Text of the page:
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Nadine Gordimer Solidifies Stand Against the Protection of State Information Bill

Nobel laureate Nadine Gordimer has penned yet another treatise on the loathed Protection of State Information Bill, this time for The New York Review of Books. The article, entitled “South Africa: The New Threat to Freedom”, follows Gordimer’s Black Tuesday call for the bill to be rejected in its entirety.

While the NYRB article adds little to her previous discourse on the importance of sustained press freedom, it has propelled the 88-year-old into our headlines once again. Gordimer’s thesis is simple, though one we’ve heard before: the bill “will return South Africa to apartheid-era limits on free speech”.

The regime of racism in South Africa was maintained not only by brutality—guns, violence, restrictive laws. It was upheld by elaborately extensive silencing of freedom of expression. The Suppression of Communism Act of 1950 had definitions of communism that were vastly inclusive. What was forbidden included advocacy of industrial, political, economic, and social change.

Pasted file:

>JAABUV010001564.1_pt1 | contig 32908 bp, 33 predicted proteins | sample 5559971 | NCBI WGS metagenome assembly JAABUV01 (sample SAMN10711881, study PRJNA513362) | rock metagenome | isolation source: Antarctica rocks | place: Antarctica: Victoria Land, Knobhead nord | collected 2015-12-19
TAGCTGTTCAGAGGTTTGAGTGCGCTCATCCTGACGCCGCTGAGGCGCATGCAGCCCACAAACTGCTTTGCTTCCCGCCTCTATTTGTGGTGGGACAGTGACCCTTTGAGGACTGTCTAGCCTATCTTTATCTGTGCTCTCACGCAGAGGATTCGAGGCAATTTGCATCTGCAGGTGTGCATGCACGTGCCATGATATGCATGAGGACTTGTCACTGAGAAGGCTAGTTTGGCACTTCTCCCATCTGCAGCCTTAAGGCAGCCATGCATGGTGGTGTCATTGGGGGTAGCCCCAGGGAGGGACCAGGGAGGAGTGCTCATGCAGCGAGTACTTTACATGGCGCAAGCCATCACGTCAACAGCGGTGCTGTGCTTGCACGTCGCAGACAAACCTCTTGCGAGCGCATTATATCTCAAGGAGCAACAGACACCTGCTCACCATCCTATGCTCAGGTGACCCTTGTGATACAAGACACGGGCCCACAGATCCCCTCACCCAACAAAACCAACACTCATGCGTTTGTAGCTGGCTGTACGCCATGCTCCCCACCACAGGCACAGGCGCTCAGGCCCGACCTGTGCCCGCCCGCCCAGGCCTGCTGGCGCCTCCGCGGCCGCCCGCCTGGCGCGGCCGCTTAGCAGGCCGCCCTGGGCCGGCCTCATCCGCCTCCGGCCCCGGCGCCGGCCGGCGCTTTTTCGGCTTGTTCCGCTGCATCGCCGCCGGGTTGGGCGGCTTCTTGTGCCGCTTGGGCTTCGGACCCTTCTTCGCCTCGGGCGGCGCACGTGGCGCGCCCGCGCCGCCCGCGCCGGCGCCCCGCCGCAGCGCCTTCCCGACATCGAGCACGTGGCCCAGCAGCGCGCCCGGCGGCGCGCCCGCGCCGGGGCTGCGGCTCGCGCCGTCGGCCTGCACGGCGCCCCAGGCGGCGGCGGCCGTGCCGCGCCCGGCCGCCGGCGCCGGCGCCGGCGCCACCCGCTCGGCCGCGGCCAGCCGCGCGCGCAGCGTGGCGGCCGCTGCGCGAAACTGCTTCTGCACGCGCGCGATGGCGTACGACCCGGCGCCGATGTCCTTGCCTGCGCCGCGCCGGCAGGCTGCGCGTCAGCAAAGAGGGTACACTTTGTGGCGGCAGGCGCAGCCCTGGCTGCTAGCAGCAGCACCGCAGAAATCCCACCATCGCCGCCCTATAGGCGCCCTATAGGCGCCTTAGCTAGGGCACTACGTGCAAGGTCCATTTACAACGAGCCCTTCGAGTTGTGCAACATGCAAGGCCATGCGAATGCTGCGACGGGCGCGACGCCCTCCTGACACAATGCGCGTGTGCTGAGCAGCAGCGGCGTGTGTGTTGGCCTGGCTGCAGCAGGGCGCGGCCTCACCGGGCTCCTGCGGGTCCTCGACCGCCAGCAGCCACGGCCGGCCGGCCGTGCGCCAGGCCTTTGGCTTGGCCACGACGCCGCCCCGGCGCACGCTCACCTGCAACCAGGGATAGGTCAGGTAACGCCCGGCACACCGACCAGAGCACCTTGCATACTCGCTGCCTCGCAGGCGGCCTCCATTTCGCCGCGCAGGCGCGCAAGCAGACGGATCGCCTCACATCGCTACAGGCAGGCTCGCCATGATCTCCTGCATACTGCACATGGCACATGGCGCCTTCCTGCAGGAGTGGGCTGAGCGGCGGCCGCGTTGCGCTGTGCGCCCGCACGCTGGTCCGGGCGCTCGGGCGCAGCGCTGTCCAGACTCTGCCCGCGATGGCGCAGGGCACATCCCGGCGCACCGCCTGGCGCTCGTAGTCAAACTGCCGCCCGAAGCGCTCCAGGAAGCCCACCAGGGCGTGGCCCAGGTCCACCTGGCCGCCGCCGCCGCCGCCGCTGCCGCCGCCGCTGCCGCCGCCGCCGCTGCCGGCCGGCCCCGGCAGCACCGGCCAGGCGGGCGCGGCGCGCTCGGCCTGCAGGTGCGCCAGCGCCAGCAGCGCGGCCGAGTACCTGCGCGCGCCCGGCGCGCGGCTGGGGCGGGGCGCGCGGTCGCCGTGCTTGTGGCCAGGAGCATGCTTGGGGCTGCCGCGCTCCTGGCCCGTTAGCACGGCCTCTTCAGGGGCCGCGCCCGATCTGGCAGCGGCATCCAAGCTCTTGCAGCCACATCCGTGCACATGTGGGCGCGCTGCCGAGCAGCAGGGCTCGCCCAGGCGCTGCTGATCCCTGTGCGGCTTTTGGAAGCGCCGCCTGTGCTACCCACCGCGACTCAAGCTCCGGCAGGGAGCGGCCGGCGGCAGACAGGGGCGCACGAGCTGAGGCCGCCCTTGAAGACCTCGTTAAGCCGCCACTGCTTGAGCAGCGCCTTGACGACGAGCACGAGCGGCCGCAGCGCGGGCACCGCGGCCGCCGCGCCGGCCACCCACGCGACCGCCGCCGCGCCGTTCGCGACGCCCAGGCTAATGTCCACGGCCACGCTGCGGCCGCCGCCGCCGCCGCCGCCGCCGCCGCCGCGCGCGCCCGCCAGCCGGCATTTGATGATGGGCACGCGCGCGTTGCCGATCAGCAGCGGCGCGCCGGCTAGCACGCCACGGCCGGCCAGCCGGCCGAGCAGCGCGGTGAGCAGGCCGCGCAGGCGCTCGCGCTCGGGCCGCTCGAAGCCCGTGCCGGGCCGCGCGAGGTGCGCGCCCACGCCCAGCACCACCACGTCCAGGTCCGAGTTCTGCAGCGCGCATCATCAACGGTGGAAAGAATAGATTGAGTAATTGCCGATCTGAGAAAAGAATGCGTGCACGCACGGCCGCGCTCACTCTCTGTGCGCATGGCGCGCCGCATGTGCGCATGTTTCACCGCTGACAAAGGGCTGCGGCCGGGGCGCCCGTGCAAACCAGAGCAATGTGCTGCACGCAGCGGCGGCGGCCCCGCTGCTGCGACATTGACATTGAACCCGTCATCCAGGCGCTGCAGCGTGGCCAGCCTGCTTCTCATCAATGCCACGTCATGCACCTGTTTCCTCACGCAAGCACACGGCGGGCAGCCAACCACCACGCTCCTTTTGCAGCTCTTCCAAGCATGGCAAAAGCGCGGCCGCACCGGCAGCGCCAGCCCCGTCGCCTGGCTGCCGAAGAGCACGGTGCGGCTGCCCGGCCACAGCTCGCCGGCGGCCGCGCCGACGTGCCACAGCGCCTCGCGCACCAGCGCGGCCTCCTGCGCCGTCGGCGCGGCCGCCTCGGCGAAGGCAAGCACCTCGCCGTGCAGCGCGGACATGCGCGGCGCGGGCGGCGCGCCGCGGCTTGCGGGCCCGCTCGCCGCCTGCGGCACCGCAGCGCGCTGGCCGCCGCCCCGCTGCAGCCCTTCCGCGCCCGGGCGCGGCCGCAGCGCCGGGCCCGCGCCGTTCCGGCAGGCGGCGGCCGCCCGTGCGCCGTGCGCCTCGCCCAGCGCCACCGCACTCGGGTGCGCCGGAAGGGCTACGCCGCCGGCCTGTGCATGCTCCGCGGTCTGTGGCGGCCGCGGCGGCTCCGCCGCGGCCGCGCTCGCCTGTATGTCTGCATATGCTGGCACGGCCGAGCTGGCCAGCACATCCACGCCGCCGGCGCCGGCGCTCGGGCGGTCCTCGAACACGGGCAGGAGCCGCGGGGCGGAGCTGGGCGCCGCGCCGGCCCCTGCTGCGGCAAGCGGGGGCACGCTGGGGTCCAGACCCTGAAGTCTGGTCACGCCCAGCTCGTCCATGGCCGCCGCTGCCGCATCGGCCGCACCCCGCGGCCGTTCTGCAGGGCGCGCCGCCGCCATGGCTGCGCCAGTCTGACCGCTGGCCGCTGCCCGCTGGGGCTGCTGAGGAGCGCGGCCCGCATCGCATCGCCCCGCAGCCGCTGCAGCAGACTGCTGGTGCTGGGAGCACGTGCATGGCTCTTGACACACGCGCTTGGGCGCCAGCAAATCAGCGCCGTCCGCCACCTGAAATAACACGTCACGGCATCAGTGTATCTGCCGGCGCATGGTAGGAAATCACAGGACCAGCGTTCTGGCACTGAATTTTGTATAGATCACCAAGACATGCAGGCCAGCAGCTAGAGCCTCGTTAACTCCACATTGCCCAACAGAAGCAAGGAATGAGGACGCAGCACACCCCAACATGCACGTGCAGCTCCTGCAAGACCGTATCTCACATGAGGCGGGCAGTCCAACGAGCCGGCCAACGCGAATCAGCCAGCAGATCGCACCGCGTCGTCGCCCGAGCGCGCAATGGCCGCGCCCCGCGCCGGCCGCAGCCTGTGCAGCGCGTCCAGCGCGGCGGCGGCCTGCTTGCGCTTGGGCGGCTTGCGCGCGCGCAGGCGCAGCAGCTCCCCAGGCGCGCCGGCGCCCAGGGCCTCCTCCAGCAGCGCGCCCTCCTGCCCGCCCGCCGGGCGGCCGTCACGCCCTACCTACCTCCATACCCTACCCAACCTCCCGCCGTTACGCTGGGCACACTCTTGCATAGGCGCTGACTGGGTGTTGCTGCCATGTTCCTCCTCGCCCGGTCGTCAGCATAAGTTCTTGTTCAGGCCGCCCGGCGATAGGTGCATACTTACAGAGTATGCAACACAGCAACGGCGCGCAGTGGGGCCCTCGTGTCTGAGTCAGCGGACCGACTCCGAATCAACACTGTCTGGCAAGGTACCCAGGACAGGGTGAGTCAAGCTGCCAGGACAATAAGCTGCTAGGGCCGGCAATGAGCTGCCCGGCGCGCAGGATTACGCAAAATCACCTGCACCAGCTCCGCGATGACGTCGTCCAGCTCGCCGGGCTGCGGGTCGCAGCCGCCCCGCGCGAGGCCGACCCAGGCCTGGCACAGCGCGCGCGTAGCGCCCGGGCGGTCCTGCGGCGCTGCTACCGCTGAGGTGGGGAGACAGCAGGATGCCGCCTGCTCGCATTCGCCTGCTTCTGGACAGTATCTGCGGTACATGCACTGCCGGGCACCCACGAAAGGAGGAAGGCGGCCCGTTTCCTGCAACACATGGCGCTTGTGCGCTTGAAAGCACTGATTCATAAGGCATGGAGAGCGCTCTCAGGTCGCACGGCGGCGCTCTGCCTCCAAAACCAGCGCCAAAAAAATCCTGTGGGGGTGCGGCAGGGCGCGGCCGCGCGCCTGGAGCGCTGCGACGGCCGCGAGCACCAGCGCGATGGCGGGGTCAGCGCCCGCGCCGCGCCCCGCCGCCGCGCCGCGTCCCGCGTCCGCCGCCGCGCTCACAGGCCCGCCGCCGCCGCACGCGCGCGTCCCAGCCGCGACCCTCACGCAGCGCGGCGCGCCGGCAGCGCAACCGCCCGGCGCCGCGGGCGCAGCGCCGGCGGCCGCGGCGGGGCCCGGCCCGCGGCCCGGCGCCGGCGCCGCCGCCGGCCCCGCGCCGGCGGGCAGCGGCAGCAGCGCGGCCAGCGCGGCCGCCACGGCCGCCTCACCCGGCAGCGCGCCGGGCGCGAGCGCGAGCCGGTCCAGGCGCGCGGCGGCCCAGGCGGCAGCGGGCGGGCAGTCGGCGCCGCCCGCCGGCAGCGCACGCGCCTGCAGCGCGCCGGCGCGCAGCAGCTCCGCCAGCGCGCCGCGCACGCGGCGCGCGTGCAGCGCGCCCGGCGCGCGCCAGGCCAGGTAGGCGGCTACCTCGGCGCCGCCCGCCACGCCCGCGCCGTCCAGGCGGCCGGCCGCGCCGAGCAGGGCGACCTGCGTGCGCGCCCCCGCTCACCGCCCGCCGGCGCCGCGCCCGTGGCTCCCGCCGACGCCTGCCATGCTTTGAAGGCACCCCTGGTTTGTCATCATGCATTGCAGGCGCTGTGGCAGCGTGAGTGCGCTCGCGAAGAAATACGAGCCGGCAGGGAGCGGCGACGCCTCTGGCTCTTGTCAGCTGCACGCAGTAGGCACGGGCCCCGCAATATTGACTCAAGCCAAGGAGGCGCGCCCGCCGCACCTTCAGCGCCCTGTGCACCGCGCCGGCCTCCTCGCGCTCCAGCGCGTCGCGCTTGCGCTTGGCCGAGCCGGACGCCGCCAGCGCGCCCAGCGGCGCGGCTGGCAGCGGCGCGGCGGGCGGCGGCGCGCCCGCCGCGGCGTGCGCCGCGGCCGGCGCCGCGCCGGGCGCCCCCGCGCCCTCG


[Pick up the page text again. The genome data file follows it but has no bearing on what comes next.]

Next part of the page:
In 1982 an updated version of the Suppression of Communism Act, the Internal Security Act, was passed, which banned the African National Congress and the Pan African Congress along with the South African Communist Party. It retained almost all of the previous definitions of what was forbidden.

The Publications and Entertainments Act of the apartheid regime banned thousands of newspapers and books in South Africa from 1950 to 1990. The works of world-famous writers, including D.H. Lawrence, Richard Wright, Henry Miller, and Vladimir Nabokov, were prohibited along with the novels and nonfiction works of South African writers, including Todd Matshikiza, Bloke Modisane, Ezekiel Mphahlele, Lewis Nkosi, André Brink, Can Themba, and three of my own novels. Among the taboo subjects of everyday life was sexual relations between white and black. In the 1970s the films Jesus Christ Superstar, A Clockwork Orange, and The Canterbury Tales were prohibited.

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